Every year, over 400,000 people die from mistakes made by healthcare staff. These deaths which are usually preventable, end up costing human lives and causing so much pain to both the victims before their death and their loved ones.
This is why you need to pay attention to all healthcare professionals when you’re in the hospital for your treatment or that of your loved ones. Doctors, nurses and other healthcare staff are human, which means they may unwittingly make mistakes at some point.
Whatever their reasons are, your vigilance might make all the difference in your life, your loved one’s life or that of another individual. Common errors and mistakes in the hospital can lead to severe injury, pain, infection and in extreme cases, death.
Some of the common mistakes that healthcare workers make in the hospital include wrong medication prescription or administration. For instance, if you give nitroglycerin to a man on Cialis, you’re essentially giving him a heart attack. It’s that simple.
If you give a woman a blood thinner instead of a blood clotting agent, best believe you’re sending her to an early grave.
Other major errors frequently made in hospitals include misdiagnosis or delayed diagnosis, anesthesia errors, surgical errors, missed signs of heart attacks, stroke or brain aneurisms, brachial plexus, and infections acquired during surgery.
This is why one cannot afford to be careless and lackadaisical when they’re in the hospital. If one or more of these can be prevented, you can save a life. So, what do you do when you spot these mistakes?
Speak Up Immediately
The first thing you want to do is speak up about it immediately to someone in healthcare who is closest to you. For most patients, this might be the nurse. If you have a doctor friend or someone knowledgeable to call, give them a call to explain what’s going on.
Sometimes, you don’t even have to go that far. If you cannot reach the nurse or anyone you’re familiar with, speak to any doctor or nurse nearby.
All doctors and healthcare professionals are there to help you and your loved ones. Drawing their attention to the problem can result in a quick and speedy resolution of the problem.
Waiting on someone you know when something is clearly wrong is not a smart move. Don’t do that. Nurses change shifts, so do doctors. So, the doctor or nurse you’re familiar with may not be available during that shift.
Be Assertive in Your Request for Help
Sometimes, being assertive can be the difference between permanent damage and fast recovery. It can also mean the difference between staying alive and being dead. Remember that being assertive isn’t the same as being aggressive.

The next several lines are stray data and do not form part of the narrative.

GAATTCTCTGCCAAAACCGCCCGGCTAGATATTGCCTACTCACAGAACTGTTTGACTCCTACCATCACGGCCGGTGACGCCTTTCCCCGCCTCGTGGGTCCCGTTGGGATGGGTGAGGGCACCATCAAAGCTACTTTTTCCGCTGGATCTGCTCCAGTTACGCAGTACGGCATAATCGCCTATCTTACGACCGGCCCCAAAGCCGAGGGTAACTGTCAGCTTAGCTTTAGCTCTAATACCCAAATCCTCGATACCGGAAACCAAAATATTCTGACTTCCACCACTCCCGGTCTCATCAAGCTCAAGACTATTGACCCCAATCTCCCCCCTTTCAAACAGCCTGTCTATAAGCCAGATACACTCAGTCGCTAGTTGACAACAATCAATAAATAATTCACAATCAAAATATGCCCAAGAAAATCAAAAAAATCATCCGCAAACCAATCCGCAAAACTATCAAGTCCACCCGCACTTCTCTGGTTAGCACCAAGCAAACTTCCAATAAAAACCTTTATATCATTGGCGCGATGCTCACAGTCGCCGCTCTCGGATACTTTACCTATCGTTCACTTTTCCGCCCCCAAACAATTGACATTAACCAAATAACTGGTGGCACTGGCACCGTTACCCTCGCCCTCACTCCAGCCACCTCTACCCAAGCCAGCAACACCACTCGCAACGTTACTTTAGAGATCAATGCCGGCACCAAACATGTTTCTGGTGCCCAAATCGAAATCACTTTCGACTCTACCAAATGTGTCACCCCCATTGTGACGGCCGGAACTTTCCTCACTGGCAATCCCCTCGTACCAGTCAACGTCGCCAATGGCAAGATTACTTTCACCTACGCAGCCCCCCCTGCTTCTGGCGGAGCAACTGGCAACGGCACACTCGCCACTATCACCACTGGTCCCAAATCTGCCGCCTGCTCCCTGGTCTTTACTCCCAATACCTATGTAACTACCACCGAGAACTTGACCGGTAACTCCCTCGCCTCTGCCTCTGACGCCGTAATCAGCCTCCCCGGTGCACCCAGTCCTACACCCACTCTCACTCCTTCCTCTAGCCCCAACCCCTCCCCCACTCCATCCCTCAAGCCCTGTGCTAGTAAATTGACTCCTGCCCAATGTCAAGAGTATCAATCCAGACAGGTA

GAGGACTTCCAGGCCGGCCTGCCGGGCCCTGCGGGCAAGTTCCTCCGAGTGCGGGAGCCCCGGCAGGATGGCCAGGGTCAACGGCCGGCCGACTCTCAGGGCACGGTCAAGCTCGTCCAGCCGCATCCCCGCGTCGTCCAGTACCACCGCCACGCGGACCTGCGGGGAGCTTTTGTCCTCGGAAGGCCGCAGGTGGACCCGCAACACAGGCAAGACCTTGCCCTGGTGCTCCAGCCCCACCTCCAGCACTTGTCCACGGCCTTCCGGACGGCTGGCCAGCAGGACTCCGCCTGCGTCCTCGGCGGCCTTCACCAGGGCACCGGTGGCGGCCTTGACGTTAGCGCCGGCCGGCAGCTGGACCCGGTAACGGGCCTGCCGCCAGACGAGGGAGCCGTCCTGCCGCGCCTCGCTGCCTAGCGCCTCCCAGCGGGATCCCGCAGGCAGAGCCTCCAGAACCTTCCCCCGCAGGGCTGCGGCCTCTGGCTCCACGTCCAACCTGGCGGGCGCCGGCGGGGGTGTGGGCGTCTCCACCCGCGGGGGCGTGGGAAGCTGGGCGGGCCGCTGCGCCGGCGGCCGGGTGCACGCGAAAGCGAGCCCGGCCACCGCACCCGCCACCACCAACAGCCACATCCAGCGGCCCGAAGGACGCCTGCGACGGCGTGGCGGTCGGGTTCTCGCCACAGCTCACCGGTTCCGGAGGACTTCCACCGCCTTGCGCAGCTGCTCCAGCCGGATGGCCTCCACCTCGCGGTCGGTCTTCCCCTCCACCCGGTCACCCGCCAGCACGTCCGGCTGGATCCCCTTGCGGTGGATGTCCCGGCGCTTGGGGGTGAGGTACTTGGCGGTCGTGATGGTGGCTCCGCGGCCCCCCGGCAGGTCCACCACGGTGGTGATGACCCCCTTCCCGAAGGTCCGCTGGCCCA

For instance, if you see a nurse clearly administering the wrong meds intravenously to a patient that’s unconscious, the onus lies on you to say something about it immediately.
This way, you might actually end up saving a life. And if they have their reasons for administering the meds, you’ll at least know that they’re doing it intentionally; not because of a mistake.
And if that mistake results in an injury, harm, infection or death of you or a loved one, you know you have every evidence necessary to take to a Medical Malpractice Lawyer Brooklyn or lawyers near you.
As long as you’re sure of what you saw, say it and tell someone. For instance, if a patient was in coma, and they suddenly start responding to voices, you can and should notify any healthcare personnel that’s nearby.
It can be the difference between getting them out of that coma, and them being in a vegetative state for the rest of their lives.
Report to the Necessary Entity
If you or a loved one were the victim of that mistake, check for damages. Whether you have any or not, you should endeavor to talk to someone in authority about it. It could be the person in charge of the hospital board, another doctor or anyone who can actually do something about it.
If they’re uncooperative, and you feel you’re not being heard, or that the situation might repeat itself, you may want to talk to a competent legal representative who will notify them of your intent to sue.
Every healthcare facility owes its patients maximum safety, security and quality of care. If they’re incapable of delivering on that promise because of their shortcomings or failings, the onus lies on them to self-correct.
And if they’re not willing to fix their mistakes and errors, as well as put measures in place to prevent a recurrence, then you have to find a way to hold them responsible for falling short.